While there have been worse films than A Hologram for the King, I was not a fan of this boring by-the-numbers movie.
The always likeable Tom Hanks stars as Alan Clay, an over the hill salesman who’s forced by his company to travel to Saudi Arabia to sell a new hologramatic system.
But, while working in the country, he has a transformative experience which reignites his old passions and lust for life.
Going into the cinema, I was pretty optimistic about Hologram. I love Hanks and thought the film looked interesting enough. Plus, the director, Tom Tykwer, directed Run Lola Run which I’ve always had a fondness for.
So I’m disappointed to say I wasn’t a fan.
Hologram is a harmless enough film, with a positive message, and I knew while watching it that it was workable enough. The performances are fine, the shots are dynamic, and it sped along at a hearty pace.
But, despite all that, I left the theatre feeling like I’d seen an IKEA style, flatpack film – sturdy enough but devoid of any real charm.
To be fair, the film does have one quirk, but I don’t think it really worked. Interspersed throughout the film are a handful of strange, semi-surreal cutaways. And, while I enjoyed the little asides, Tykwer uses them extremely haphazardly and they disappear entirely after the second act.
It’s not all bad – Hanks puts in his usual winning performance, essentially carrying the film single-handedly. The problem is that the script doesn’t really give him enough to do and his character arc feels slightly unearned.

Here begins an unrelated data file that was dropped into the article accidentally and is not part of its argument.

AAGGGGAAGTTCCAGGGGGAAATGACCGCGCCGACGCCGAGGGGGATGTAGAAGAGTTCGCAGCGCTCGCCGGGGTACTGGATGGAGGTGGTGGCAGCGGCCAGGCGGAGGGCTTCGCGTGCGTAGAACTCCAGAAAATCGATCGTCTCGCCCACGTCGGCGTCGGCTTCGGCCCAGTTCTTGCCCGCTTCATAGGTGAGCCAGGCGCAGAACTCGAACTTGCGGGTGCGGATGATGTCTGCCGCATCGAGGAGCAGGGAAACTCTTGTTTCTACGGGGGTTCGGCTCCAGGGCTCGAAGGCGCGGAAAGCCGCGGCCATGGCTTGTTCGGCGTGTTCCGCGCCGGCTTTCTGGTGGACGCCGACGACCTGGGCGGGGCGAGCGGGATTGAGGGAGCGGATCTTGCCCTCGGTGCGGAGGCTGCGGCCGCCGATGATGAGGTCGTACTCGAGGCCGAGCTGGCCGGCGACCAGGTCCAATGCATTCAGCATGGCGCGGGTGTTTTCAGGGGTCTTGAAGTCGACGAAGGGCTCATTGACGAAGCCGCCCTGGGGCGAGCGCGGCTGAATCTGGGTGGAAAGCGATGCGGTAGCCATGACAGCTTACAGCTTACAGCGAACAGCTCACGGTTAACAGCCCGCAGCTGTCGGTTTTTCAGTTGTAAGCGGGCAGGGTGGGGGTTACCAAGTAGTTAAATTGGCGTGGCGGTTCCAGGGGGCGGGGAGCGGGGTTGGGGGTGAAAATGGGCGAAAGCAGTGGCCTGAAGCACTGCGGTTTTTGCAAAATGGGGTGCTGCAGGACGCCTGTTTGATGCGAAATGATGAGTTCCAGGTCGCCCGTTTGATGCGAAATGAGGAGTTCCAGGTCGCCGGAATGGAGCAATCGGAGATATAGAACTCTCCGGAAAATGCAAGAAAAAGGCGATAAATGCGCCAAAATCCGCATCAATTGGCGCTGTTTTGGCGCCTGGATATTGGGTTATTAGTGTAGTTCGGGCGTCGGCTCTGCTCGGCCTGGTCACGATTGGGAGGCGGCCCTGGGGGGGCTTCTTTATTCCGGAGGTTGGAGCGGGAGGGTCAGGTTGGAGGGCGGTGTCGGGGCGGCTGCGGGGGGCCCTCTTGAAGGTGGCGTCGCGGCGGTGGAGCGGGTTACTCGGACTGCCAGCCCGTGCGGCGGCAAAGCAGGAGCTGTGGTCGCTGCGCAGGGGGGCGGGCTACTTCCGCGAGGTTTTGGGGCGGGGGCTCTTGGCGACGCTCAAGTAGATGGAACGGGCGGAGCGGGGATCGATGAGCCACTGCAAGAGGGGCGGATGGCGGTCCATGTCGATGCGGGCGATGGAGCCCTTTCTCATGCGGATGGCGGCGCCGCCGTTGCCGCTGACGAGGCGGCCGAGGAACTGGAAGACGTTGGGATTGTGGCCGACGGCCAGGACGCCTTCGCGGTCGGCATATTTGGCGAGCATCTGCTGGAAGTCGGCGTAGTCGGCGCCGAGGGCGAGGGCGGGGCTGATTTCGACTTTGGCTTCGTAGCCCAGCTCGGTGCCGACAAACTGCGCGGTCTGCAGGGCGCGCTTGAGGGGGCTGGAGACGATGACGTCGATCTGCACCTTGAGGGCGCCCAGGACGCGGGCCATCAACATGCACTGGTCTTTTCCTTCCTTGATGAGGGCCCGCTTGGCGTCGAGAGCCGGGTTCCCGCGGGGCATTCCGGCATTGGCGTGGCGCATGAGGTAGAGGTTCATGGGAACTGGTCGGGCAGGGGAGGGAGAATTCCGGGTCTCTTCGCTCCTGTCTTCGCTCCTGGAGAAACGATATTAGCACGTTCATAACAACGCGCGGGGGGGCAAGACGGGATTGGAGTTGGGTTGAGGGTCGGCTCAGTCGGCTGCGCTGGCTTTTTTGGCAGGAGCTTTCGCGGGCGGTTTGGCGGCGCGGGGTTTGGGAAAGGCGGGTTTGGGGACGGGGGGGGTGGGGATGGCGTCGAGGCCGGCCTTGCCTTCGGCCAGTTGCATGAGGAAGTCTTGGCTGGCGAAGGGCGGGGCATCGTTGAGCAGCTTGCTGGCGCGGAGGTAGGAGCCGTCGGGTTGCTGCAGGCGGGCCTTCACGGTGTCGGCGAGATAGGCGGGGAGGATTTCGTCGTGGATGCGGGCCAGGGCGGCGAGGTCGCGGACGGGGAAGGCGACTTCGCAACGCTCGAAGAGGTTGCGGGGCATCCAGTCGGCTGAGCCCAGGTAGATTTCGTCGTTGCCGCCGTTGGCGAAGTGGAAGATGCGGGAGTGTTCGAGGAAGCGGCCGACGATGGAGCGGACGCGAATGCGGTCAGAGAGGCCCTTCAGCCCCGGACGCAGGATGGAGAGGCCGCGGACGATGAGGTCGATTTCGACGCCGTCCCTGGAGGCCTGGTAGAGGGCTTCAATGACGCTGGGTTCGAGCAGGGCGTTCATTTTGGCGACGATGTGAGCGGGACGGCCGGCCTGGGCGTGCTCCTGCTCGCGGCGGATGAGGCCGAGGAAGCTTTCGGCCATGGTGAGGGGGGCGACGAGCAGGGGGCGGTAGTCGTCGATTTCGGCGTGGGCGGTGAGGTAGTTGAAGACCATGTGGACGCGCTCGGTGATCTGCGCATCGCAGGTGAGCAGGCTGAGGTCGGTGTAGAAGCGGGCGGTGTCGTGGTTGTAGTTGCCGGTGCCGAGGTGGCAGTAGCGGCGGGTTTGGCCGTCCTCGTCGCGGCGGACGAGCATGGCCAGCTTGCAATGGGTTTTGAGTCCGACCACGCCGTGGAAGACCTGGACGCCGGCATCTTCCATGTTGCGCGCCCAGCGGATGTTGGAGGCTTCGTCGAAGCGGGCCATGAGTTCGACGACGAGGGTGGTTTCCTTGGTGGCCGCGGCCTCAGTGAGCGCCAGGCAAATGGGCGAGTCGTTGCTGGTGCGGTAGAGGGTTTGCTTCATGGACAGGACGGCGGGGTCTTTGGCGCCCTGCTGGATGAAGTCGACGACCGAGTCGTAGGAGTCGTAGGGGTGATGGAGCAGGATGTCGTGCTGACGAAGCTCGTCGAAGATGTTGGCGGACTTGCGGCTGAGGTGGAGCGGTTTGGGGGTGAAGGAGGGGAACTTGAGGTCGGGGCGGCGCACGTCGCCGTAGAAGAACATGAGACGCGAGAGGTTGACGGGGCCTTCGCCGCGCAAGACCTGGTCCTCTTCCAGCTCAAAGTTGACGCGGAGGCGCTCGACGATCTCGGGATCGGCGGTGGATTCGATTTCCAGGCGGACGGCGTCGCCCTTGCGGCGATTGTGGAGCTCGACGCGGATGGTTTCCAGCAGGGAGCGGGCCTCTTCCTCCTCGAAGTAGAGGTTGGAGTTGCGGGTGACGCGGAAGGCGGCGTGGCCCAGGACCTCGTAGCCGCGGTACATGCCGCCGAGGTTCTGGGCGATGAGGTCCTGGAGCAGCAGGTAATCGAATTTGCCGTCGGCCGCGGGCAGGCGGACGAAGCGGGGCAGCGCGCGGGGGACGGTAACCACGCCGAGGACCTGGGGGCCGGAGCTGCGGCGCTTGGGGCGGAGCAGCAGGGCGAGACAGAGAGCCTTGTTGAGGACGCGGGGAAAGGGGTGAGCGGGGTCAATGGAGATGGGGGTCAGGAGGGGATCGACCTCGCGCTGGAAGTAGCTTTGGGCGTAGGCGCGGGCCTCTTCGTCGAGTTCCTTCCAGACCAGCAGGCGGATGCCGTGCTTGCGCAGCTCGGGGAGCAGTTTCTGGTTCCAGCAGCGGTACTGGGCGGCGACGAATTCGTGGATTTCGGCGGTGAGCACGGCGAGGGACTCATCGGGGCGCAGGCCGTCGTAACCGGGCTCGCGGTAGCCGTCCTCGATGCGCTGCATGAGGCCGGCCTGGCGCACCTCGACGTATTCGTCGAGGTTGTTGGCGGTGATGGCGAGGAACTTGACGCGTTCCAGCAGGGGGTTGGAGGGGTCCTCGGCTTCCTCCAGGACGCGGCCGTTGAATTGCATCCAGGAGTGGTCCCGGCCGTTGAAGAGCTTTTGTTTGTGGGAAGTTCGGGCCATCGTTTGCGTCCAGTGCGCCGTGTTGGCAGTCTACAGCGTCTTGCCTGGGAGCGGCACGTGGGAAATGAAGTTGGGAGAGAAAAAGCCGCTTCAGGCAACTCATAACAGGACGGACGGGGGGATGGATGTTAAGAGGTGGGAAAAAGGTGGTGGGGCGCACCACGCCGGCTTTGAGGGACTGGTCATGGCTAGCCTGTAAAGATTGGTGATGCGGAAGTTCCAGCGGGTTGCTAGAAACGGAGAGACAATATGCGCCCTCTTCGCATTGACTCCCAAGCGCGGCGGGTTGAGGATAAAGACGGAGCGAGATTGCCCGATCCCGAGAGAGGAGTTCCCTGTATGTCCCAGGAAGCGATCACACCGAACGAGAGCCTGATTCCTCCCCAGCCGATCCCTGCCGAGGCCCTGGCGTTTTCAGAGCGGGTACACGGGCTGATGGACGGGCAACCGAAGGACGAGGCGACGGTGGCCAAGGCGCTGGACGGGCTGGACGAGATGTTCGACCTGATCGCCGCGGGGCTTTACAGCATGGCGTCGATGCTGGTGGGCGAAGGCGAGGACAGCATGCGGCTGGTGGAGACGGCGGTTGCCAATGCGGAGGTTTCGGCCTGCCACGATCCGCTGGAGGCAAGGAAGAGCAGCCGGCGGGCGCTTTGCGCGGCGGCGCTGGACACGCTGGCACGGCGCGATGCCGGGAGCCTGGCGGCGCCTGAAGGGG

There’s also been some mild controversy as to whether the film glosses over some of the more unpalatable aspects of Saudi culture.
And, it’s an odd one, there’s lip service paid to the human right’s abuses and treatment of women, but they pretty much don’t touch on it in any great detail. That’s fine, but why bring it up in the first place?
All in all, it’s probably best to wait until this one inevitably turns up on Netflix or ITV 2 on a Sunday afternoon.
More of a concept than a journalist, Tom Percival was forged in the bowels of Salford University from which he emerged grasping a Masters in journalism.
Since then his rise has been described by himself as ‘meteoric’ rising to the esteemed rank of Social Editor at UNILAD as well as working at the BBC, Manchester Evening News, and ITV.
He credits his success to three core techniques, name repetition, personality mirroring, and never breaking off a handshake.